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Stollen is one of our most historical desserts, with a rich history full of stories about Princes, Popes, Kings and ordinary people. It's made from a recipe that has had the time to be perfected over centuries with the addition of bright fruit, velvety butter and warm spices.
What is stollen? German stollen is a fruit bread that is rolled in icing or powdered sugar. Dried fruits, candied peels and nuts add crunch and flavor to the bread. Our Christmas stollen (aka Christstollen) is full of rum-macerated raisins, almonds and candied fruit.
After being baked to perfection, the stollen is removed from the oven and cooled, then brushed with melted butter and rolled in sugar. The sweet exterior keeps the inside moist longer, and adds balance to each bite. The density and size of our 1.5 lb creation makes it the perfect stollen gift to send - it travels well and arrives tasting fresh. Send stollen to family and friends around the holidays to remind them of this rich German tradition, or start a new one of your own.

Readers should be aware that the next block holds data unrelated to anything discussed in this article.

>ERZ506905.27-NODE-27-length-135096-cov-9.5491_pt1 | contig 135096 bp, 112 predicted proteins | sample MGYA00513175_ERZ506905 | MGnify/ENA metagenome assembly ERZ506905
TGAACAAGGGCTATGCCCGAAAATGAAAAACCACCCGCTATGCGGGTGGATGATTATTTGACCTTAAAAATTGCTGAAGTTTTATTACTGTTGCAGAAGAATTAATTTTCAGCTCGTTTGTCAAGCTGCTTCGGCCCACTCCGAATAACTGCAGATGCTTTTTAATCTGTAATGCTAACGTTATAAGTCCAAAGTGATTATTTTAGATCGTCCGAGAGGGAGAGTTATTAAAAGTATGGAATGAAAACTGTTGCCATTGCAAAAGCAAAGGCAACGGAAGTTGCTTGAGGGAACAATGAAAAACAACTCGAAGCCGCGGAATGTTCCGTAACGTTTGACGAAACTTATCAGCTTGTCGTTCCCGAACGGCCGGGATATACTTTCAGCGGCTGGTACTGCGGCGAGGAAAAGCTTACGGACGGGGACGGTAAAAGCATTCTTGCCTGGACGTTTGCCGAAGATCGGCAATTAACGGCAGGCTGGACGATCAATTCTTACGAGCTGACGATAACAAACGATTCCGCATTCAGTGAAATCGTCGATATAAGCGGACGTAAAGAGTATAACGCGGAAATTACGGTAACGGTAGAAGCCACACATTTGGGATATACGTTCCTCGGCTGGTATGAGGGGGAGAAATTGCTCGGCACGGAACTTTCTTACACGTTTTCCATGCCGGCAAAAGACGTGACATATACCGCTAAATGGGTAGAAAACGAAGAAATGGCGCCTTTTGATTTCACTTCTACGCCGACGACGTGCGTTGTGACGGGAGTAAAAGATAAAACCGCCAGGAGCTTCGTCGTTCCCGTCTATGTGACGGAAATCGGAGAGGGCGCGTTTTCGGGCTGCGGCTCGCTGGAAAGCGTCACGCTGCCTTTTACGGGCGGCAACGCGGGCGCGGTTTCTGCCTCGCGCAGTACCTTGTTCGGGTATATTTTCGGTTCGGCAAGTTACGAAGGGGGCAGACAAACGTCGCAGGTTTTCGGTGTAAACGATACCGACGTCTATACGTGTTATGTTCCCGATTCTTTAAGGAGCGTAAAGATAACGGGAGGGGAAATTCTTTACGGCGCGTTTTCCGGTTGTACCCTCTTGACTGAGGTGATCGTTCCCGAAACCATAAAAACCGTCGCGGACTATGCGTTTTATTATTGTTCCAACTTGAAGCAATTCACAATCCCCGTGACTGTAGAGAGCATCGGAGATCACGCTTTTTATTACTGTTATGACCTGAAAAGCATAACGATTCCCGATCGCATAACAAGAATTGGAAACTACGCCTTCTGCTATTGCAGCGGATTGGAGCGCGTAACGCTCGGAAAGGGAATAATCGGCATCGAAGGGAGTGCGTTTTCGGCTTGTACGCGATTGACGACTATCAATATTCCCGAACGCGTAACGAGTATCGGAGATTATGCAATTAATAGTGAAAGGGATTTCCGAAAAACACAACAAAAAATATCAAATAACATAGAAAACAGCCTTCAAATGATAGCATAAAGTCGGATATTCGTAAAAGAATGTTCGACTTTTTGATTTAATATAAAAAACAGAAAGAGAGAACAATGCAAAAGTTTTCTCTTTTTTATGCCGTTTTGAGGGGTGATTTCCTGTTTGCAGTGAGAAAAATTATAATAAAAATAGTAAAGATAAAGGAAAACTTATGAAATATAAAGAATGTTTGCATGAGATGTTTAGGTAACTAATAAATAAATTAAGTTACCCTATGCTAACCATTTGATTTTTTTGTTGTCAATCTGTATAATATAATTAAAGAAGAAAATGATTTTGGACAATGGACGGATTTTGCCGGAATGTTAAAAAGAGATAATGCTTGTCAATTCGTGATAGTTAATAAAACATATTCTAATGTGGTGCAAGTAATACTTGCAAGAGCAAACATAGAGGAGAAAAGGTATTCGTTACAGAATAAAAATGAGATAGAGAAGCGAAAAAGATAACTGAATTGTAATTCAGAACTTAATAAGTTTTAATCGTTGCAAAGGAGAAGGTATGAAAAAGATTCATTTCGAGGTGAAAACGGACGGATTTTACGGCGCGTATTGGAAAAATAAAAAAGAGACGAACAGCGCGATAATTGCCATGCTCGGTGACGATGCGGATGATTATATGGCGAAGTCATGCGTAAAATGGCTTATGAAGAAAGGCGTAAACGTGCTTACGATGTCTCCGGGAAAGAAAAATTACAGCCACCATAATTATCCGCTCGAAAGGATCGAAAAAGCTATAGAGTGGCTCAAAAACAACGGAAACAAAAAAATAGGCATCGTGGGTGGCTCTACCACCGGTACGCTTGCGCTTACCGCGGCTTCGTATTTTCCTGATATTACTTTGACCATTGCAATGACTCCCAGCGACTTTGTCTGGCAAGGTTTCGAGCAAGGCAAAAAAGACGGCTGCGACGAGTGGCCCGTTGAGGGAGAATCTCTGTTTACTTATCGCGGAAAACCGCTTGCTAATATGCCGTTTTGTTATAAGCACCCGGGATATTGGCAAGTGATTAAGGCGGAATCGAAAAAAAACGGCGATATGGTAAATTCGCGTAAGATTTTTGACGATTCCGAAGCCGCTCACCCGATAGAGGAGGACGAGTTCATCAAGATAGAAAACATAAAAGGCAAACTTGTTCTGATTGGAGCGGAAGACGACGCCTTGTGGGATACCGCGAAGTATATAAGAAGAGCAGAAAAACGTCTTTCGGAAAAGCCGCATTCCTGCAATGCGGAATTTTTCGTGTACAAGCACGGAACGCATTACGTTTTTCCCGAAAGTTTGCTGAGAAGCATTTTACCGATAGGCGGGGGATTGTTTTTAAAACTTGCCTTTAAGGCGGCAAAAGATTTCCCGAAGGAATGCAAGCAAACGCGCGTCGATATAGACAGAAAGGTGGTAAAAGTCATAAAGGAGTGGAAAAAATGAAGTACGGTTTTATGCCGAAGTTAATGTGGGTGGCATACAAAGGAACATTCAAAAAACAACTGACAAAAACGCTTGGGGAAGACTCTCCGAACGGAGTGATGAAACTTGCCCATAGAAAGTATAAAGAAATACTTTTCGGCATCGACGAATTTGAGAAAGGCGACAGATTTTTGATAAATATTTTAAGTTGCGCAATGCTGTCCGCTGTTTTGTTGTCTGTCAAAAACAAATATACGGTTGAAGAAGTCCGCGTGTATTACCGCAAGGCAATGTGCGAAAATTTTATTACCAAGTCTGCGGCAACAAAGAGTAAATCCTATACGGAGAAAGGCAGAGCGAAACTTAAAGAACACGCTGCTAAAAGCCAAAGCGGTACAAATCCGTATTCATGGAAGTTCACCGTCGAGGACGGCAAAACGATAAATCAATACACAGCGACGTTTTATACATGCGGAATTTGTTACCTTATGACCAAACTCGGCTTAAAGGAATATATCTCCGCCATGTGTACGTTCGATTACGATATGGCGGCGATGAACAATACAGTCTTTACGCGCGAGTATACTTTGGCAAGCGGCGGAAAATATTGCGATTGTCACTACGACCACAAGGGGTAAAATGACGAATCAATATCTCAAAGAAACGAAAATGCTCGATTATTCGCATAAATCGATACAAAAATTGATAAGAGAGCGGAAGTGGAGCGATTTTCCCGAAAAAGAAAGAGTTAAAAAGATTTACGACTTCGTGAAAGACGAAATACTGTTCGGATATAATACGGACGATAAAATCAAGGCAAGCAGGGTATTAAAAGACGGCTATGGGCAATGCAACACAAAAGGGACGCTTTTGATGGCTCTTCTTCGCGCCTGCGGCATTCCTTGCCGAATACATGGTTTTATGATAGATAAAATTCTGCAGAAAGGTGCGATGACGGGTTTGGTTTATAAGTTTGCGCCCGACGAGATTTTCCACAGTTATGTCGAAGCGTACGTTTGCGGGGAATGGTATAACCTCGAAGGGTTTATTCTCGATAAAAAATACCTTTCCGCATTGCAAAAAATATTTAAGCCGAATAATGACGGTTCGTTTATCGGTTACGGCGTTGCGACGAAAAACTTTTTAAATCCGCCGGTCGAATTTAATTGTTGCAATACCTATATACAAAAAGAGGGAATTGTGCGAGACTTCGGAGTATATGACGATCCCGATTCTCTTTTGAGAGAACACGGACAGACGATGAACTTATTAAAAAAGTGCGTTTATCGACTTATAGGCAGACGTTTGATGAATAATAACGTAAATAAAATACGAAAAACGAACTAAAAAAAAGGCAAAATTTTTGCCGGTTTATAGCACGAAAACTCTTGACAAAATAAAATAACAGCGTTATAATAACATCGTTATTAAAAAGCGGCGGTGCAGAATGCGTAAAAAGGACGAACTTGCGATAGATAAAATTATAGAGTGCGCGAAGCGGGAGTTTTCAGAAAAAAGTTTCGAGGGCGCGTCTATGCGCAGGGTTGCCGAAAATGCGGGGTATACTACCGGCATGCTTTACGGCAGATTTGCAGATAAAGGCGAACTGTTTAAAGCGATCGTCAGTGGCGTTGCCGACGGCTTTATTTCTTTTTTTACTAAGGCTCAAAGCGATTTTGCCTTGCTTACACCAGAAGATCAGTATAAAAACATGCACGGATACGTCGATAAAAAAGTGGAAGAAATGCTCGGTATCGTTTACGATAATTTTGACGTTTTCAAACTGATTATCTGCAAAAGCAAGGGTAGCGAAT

Some of the more interesting highlights from stollen history:
Since butter was banned during the Advent season, stollen had to be made of oil instead of butter. Prince Elector Ernst wasn't a fan of the diminished flavor and texture, and sent a letter to the Pope requesting an exemption to use butter. This was finally granted in the famous "Butter Letter" of 1490, where the Prince's household was allowed to use butter without being fined.
Dresden, Germany holds an annual Stollenfest. They really love stollen there - they've been baking it since the 15th century.
Augustus II The Strong once ordered the Baker's Guilde to bake a 1.7 ton stollen, big enough to serve all 24,000 guests at a festival.
A German supermarket chain called Lidl baked a stollen over 72 meters long - that's more than 230 feet - in 2010.